Post on 15-Apr-2017
Embed Size (px)
What is an Expressive Portrait?
more than just a picture of a person express the essence of a persons nature reveal the characteristics that would go unnoticed in an ordinary snapshot capture the subjects personalityExpressive Portraits
Think about your subjects and choose elements and tips from the following pages to help you create and capture expressive portraits of them. Expressive Portraits
TEXTUREIf texture is a part of your subject, make it stand out and make it obvious.
Match up the textures between your subject and your background.
OVEREXPOSEBlowing out the highlights creates a soft portrait with a light airy feeling. Smaller details and defects are blown away too, making image look smoother.
UNDEREXPOSEA dominantly dark or low-key image will naturally draw your eyes to the lighter parts.
These tend to have a grittier and harder look to them than the high-key images.
BACK-LIGHTHair lights up beautifully when its back-lit, so if you want to emphasize hair place your subject between you and a light source.
POSINGConsider a crazy pose and position even if it looks uncomfortable, it could make an interesting photo.
Also consider your own position shoot from different angles to achieve different impacts.
(UN)FOCUSOut-of-focus subjects can be more interesting than the in-focus subjects. It adds mystery to the image because you cant quite make out who that person is.
MOVEMENTUse movement to show action, even if it blurs out the subject entirely. Think of the person as a way of creating the subject rather than being the subject.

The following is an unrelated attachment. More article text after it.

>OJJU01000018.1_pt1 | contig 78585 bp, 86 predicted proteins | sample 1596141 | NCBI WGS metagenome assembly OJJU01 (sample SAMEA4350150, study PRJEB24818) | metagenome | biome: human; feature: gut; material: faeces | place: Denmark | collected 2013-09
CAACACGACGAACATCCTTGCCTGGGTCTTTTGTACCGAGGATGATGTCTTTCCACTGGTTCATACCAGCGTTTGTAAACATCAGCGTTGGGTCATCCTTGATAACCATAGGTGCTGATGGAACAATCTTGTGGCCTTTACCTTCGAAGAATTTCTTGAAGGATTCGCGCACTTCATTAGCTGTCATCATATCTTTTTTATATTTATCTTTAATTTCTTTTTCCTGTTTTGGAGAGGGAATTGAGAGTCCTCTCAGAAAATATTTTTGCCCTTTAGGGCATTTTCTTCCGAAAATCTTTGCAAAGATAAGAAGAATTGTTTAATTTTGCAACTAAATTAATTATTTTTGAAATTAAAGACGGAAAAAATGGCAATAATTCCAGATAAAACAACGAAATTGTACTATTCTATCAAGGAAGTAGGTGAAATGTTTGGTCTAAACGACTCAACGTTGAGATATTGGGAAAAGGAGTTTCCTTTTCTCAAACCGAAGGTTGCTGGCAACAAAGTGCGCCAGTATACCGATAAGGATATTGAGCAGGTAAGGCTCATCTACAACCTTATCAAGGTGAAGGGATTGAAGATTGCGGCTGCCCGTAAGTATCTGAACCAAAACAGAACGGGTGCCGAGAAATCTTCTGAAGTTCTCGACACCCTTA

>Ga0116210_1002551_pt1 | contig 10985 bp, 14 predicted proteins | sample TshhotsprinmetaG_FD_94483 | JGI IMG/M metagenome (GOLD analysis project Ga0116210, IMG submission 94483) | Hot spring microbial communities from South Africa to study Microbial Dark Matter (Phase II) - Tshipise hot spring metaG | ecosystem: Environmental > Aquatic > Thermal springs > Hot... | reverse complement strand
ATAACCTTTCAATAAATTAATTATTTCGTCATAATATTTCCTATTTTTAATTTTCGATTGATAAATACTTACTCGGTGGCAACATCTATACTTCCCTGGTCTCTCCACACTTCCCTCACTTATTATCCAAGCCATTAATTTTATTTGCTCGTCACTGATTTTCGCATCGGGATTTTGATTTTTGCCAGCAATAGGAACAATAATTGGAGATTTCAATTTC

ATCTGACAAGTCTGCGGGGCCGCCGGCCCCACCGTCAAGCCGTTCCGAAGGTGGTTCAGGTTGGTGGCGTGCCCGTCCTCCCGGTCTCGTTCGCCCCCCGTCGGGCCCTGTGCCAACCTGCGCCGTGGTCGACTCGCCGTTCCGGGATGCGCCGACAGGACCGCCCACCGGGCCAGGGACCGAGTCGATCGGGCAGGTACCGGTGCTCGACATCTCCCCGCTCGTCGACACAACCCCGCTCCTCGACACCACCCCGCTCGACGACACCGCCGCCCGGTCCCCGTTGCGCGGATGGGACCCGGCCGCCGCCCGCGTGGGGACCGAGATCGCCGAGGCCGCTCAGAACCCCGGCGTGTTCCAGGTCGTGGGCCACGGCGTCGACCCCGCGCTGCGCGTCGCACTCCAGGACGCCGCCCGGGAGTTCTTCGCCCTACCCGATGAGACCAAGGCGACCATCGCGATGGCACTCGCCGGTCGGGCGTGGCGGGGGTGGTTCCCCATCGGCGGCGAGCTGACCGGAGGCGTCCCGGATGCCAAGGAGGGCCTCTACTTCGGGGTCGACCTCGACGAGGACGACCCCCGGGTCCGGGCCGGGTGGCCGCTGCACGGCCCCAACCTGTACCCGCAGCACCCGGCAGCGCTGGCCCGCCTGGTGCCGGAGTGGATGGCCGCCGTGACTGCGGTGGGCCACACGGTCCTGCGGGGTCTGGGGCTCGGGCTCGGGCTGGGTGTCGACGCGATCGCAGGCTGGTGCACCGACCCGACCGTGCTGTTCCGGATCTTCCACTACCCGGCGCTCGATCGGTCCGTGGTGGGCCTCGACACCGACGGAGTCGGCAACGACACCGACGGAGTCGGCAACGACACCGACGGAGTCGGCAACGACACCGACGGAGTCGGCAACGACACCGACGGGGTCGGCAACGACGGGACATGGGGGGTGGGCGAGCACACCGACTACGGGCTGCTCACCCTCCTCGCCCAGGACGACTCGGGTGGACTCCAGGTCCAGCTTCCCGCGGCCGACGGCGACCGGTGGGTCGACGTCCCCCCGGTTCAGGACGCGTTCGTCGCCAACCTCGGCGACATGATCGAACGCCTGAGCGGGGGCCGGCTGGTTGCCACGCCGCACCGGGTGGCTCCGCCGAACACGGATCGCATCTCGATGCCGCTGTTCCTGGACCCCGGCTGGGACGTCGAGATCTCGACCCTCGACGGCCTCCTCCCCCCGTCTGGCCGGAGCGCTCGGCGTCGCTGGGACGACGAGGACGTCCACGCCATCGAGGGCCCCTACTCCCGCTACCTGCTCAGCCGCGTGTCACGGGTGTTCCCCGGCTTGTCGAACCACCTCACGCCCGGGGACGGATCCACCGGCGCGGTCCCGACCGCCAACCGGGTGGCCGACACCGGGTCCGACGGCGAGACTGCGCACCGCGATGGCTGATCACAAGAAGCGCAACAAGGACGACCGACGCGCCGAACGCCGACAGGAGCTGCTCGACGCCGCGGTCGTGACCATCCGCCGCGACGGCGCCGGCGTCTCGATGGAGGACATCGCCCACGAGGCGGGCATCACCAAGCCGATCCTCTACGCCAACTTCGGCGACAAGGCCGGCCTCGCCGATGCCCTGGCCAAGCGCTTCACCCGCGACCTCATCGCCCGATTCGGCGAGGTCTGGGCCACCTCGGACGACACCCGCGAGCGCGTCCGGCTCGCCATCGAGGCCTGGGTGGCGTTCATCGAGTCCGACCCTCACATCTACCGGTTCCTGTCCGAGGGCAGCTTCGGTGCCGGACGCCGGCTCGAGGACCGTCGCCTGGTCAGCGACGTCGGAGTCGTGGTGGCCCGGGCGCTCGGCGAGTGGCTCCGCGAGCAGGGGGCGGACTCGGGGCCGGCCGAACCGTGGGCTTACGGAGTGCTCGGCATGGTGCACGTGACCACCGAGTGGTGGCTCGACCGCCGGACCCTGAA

SHADOWSMake the shadow an important part of the image.
Sometimes the shadow can be even more prominent than the actual subject casting the shadow.
REFLECTIONSMake use of different surfaces to add an extra dimension windows, mirrors, and water are all very good reflective surfaces that give a different result and texture.
CAPTURE THE MOMENTCatch somebody doing something they love, even if its not staged.
Street photography is a terrific genre because it captures life as it happens unstaged and unposed.
COLORSUse vibrant and contrasting colors to draw attention to parts of your subject makeup, clothing, accessories, etc.
GET SERIOUSNot all portraits need to have a smile, capture the serious emotions too. Some strong portraits are highly emotional.
PROPSUse the props and tools around you to make the setting more interesting.
Find things to place your subject in, on, under, around, etc.
GET CLOSETheres no rule against cropping out most of the subjects face.
This draws more attention to the parts that are left in the frame.
Assignment: 40 Image Contact Sheet + 2 Best At least 2 subjects (one of them can be you), no more than 5! Be able to reference at least 5 of the styles/tips discussed in this presentation
DUE:Monday, March 14th